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Introduction to Machine Learning

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In the digital age, we are exposed to the early stages of artificial intelligence on a daily basis. Spearheaded by Google, Machine Learning is being used by companies to predict user behaviour and offer utility like never before. Entrepreneurs can take advantage of this burgeoning tech to build better businesses – but how far is too far?

Learning, like intelligence, covers such a broad range of processes that it is difficult to define precisely. A dictionary definition includes phrases such as “to gain knowledge, or understanding of, or skill in, by study, instruction, or experience,” and “modification of a behavioral tendency by experience.” Zoologists and psychologists study learning in animals and humans.

In this article, we focus on learning in machines.Machine Learning (ML) is coming into its own, with a growing recognition that ML can play a key role in a wide range of critical applications, such as data mining, natural language processing, image recognition, and expert systems. ML provides potential solutions in all these domains and more and is set to be a pillar of our future civilization.Very broadly, that a machine learns whenever it changes its structure, program, or data (based on its inputs or in response to external information) in such a manner that its expected future performance improves.

What is Machine Learning?

Machine Learning usually refers to the changes in systems that perform tasks associated with artificial intelligence (AI). Such tasks involve recognition, diagnosis, planning, robot control, prediction, etc. The “changes” might be either enhancement to already performing systems or ab initio synthesis of new systems.To be slightly more specific, we show the architecture of a typical AI “agent” in below Figure. This agent perceives and models its environment and computes appropriate actions, perhaps by anticipating their effects. Changes made to any of the components shown in the figure might count as learning. Different learning mechanisms might be employed depending on which subsystem is being changed.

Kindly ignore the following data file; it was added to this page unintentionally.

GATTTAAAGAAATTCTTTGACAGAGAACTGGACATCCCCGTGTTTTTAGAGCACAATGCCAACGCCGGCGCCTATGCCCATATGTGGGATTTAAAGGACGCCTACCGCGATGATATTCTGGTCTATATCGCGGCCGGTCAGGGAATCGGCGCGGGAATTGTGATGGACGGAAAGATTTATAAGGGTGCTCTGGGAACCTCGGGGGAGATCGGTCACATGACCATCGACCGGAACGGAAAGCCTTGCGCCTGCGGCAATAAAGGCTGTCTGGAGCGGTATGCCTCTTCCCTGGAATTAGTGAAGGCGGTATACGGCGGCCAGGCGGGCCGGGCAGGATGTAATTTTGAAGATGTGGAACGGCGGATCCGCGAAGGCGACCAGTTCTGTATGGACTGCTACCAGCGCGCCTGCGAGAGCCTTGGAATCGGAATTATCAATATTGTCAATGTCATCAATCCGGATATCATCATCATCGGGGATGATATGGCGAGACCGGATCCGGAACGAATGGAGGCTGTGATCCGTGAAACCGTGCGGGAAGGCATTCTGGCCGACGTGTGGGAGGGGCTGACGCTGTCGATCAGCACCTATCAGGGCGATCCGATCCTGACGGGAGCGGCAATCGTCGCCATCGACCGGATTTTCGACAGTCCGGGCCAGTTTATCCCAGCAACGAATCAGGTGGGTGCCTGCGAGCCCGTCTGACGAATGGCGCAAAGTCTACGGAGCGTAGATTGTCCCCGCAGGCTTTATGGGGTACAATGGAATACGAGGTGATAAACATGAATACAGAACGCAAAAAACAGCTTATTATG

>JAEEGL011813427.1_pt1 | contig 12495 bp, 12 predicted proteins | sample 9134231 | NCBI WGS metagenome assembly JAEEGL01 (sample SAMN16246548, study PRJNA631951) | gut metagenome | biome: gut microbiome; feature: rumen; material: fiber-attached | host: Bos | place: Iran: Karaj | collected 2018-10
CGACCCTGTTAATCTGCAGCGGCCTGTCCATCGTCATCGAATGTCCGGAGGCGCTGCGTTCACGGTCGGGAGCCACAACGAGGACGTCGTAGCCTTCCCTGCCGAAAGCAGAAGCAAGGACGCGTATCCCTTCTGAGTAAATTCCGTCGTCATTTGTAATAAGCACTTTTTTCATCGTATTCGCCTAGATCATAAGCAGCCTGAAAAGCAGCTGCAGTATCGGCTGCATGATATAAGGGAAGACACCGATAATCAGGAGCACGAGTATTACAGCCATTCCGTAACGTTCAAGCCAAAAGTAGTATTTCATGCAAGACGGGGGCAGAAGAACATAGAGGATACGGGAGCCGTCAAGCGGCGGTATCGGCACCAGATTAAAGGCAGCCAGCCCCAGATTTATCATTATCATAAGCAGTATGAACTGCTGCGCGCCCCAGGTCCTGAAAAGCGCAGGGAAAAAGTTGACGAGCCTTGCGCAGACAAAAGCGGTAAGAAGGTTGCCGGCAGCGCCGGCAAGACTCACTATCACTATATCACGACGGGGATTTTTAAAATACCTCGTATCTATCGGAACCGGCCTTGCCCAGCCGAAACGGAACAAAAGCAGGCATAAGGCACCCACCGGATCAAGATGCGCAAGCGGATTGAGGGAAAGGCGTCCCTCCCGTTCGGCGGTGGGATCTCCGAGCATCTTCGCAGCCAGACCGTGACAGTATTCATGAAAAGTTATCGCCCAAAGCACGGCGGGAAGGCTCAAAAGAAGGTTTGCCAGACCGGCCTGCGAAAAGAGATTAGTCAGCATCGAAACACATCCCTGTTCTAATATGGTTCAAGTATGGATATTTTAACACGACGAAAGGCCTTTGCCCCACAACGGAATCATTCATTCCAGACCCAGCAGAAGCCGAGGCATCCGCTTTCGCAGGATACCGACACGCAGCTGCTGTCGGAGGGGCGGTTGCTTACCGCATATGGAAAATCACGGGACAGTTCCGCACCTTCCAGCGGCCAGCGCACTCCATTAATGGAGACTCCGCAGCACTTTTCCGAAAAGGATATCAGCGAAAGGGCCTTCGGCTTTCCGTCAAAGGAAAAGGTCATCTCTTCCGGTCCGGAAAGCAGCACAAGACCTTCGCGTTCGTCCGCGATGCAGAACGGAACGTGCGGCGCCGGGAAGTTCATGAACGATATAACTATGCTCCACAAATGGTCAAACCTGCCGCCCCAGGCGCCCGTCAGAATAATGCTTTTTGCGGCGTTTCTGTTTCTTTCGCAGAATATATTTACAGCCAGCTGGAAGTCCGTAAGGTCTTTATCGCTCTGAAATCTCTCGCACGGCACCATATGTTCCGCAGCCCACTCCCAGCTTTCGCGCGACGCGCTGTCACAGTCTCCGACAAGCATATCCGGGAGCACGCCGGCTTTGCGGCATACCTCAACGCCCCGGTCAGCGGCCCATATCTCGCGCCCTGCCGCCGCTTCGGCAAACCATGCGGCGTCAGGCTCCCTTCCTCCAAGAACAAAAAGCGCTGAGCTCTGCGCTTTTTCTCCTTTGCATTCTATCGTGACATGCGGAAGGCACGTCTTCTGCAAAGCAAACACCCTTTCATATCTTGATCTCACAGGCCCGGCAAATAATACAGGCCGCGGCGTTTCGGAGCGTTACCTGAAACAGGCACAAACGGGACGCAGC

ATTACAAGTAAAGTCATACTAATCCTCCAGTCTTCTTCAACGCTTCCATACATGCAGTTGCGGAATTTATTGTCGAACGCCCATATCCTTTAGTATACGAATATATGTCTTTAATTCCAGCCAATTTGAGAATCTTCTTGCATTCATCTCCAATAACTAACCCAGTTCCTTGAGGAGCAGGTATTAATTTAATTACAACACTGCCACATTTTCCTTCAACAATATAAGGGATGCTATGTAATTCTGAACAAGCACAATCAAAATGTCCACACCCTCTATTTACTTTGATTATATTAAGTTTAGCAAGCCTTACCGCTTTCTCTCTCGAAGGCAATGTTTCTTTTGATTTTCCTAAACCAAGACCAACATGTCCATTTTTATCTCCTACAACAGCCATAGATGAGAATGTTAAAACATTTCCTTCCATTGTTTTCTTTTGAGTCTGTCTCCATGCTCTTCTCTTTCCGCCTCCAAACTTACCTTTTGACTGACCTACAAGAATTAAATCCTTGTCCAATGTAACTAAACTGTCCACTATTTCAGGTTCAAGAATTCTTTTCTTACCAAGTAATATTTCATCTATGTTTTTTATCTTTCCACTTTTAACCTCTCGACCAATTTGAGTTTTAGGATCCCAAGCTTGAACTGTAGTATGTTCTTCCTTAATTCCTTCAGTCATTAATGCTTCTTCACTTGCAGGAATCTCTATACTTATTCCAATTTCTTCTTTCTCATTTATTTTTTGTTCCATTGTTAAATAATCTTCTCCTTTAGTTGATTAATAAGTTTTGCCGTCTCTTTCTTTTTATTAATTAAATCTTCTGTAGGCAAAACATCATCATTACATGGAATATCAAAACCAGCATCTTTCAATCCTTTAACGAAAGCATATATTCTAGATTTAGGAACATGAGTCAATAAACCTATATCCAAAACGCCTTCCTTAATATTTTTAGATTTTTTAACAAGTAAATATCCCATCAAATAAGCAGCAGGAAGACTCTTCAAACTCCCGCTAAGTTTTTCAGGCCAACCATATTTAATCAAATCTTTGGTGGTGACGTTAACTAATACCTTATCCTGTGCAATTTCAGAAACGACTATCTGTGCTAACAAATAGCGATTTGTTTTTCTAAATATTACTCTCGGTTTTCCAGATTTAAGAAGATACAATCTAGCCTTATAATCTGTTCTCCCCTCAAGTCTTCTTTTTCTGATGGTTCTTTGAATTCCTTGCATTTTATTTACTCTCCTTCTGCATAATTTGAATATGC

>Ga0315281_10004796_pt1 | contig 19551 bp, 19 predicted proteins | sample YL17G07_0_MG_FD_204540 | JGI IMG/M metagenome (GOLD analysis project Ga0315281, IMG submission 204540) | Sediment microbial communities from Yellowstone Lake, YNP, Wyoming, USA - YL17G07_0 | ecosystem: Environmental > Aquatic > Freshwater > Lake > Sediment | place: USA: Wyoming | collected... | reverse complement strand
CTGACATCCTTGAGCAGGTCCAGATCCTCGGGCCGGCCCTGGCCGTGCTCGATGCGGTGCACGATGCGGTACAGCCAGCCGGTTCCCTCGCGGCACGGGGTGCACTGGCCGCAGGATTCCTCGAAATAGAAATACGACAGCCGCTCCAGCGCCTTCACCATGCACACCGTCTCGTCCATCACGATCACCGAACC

Introduction to Machine Learning

An AI System

Most readers will be familiar with the concept of web page ranking. That is the process of submitting a query to a search engine, which then finds web pages relevant to the query and which returns them in their order of
relevance. See e.g. Figure below for an example of the query results for “Machine Learning”. That is, the search engine returns a sorted list of web pages given a query. To achieve this goal, a search engine needs to ‘know’ which pages are relevant and which pages match the query. Such knowledge can be gained from several sources: the link structure of web pages, their content, the frequency with which users will follow the suggested links in a query, or from examples of queries in combination with manually ranked web pages. IncreasinglyMachine Learning rather than guesswork and clever engineering is used to automate the process of designing a good search engine.

Introduction to Machine Learning

Machine Learning

When Do We Need Machine Learning?

When do we need Machine Learning rather than directly program our computers to carry out the task at hand? Two aspects of a given problem may call for the use of programs that learn and improve on the basis of their “experience”: the problem’s complexity and the need for adaptivity.

  • Tasks That Are Too Complex to Program

    • Tasks Performed by Animals/Humans: There are numerous tasks that we human beings perform routinely, yet our introspection concerning how we do them is not sufficiently elaborate to extract a well-defined program. Examples of such tasks include driving, speech recognition, and image understanding. In all of these tasks, state of the art Machine Learning programs, programs that “learn from their experience,” achieve quite satisfactory results, once exposed to sufficiently many training examples.
    • Tasks beyond Human Capabilities: Another wide family of tasks that benefit from Machine Learning techniques is related to the analysis of very large and complex data sets: astronomical data, turning medical archives into medical knowledge, weather prediction, analysis of genomic data, Web search engines, and electronic commerce. With more and more available digitally recorded data, it becomes obvious that there are treasures of meaningful information buried in data archives that are way too large and too complex for humans to make sense of. Learning to detect meaningful patterns in large and complex data sets is a promising domain in which the combination of programs that learn with the almost unlimited memory capacity and ever increasing processing speed of computers opens up new horizons.
  • Adaptivity:

    • One limiting feature of programmed tools is their rigidity once the program has been written down and installed, it stays unchanged. However, many tasks change over time or from one user to another. Machine Learning tools – programs whose behavior adapts to their input data – offer a solution to such issues; they are, by nature, adaptive to changes in the environment, they interact with. Typical successful applications of Machine Learning to such problems include programs that decode handwritten text, where a fixed program can adapt to variations between the handwriting of different users; spam detection programs, adapting automatically to changes in the nature of spam e-mails; and speech recognition programs.